Before starting the actual process of making margarine, the ingredients are prepared. To remove the free fatty acid the oil undergoes treatment with a solution of caustic soda. It is then washed with hot water, separated, and allowed to vacuum dry. The color of the oil is removed with charcoal and bleaching earth. Through filtration, the colorants come out of the oil. Pasteurization removes the impurities from the oil.
The process of hydrogenation creates the perfect consistency of the oil for margarine. The process involves the inclusion of hydrogen gas under pressure leading to an increase in temperature, raising the melting point of the oil. This also makes the oil-resistant to oxidative contamination.
Combining the Ingredients
The most common method of making margarine is the continuous-flow method. An emulsifying agent helps in the suspension of two kinds of liquids globules. The emulsifier creates a chemical bond between the oil and the liquid. The naturally occurring emulsifying agent is lecithin, present in corn, soybean, or egg yolk. These add typical emulsifying agents to margarine. The resulting mixture is neither solid nor liquid but semi-solid.
The initial mixture comprising salt, liquid, and lecithin is placed on a tank. The oil and the oil-soluble items are held in a vat opposite to the tank. The contents are poured into a third tank, the emulsifying chamber, which blends the mixture at 38°C.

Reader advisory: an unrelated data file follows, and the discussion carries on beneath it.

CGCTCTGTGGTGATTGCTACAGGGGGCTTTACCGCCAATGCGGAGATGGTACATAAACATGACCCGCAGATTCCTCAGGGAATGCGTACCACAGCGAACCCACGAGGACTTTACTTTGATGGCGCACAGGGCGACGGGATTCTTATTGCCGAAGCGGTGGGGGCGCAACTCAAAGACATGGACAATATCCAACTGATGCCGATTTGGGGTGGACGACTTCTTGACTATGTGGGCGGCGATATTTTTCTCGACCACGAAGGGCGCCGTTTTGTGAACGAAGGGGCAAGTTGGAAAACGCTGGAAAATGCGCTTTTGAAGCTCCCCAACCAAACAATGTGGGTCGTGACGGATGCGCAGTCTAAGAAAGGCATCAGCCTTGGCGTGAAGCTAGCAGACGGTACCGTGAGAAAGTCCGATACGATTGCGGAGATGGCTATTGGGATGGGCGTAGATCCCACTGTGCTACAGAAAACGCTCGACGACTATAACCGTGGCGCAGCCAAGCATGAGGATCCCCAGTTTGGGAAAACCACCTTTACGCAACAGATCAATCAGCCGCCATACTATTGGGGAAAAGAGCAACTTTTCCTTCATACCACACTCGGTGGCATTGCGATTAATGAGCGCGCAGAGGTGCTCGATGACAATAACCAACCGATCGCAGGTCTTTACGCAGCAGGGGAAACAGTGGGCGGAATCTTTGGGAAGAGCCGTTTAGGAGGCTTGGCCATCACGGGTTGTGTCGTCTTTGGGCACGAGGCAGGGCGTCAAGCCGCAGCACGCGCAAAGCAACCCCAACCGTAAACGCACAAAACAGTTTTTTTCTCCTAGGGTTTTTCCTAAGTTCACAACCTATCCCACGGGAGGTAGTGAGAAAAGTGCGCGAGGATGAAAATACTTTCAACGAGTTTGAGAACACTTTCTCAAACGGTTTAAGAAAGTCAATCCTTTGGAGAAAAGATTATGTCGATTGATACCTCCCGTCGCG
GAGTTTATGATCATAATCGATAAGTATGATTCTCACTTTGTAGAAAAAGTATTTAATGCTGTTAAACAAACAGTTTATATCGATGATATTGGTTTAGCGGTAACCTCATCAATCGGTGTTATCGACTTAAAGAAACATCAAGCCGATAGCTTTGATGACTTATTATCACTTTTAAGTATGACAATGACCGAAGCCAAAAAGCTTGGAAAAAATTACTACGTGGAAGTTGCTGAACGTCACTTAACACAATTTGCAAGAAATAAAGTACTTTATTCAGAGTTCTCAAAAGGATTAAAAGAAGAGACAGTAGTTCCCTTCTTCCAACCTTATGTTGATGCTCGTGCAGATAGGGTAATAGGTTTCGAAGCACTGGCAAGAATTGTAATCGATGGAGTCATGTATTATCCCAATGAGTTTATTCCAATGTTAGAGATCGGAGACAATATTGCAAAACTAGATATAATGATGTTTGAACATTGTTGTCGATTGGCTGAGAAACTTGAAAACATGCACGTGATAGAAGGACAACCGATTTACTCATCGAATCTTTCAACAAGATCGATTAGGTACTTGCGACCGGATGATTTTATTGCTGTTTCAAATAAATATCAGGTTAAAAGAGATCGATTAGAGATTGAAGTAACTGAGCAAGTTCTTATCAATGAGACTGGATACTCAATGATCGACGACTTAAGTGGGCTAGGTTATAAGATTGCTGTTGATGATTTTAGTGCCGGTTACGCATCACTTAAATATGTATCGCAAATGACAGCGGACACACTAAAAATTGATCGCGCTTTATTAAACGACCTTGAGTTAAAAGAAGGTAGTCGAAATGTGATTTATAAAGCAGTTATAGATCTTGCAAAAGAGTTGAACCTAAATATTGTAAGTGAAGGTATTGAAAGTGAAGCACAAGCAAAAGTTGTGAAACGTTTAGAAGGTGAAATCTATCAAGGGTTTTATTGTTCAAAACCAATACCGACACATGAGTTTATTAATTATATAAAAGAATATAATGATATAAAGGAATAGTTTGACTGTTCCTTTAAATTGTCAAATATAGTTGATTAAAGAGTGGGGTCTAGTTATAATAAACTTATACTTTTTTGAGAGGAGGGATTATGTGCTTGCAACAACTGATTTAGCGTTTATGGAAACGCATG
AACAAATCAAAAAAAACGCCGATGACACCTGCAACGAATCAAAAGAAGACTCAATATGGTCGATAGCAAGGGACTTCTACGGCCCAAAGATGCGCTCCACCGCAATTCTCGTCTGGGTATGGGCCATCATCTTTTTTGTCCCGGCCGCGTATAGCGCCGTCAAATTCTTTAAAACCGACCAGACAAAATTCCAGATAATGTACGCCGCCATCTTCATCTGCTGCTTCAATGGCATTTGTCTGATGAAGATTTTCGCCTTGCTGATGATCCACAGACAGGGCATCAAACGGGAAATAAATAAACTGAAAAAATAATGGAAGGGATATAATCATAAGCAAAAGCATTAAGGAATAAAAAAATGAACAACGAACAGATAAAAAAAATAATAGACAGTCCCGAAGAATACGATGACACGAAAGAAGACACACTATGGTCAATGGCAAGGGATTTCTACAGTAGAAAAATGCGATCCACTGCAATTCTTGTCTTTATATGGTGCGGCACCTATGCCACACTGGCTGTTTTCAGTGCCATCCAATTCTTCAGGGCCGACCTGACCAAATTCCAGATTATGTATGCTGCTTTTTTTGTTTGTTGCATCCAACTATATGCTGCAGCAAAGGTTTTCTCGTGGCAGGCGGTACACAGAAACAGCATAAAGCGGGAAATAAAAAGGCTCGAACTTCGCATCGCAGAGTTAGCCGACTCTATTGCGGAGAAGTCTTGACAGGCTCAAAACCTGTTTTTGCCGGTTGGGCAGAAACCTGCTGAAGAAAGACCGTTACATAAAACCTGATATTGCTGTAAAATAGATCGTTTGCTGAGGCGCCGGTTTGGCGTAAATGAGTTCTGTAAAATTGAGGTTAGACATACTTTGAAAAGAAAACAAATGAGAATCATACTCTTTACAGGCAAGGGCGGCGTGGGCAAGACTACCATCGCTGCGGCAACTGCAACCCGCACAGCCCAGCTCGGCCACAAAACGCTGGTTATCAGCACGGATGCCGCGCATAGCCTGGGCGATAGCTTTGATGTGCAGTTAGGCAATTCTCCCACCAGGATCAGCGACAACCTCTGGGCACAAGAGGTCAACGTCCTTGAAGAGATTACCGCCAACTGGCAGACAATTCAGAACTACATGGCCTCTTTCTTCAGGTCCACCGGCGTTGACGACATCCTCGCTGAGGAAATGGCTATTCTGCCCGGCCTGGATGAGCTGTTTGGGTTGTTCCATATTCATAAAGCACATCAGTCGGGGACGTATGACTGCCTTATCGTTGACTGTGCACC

The mixture undergoes agitation in a device known as the Votator, a U.S brand margarine, making machine. The Votator has Chamber A, where the margarine emulsion is allowed to cool down through a trio of tubes. As the temperature goes down to 7-10°C, the mixture is transferred to Chamber B. The mixture is agitated but allowed to sit to allow it to become semi-solid.
They grade the margarine according to standard criteria. It is then packed in plastic containers and sealed.
The Nutrition Of Margarine
As the fat in margarine is based on vegetables, having no saturated fatty acid, it is considered a safe, healthy food.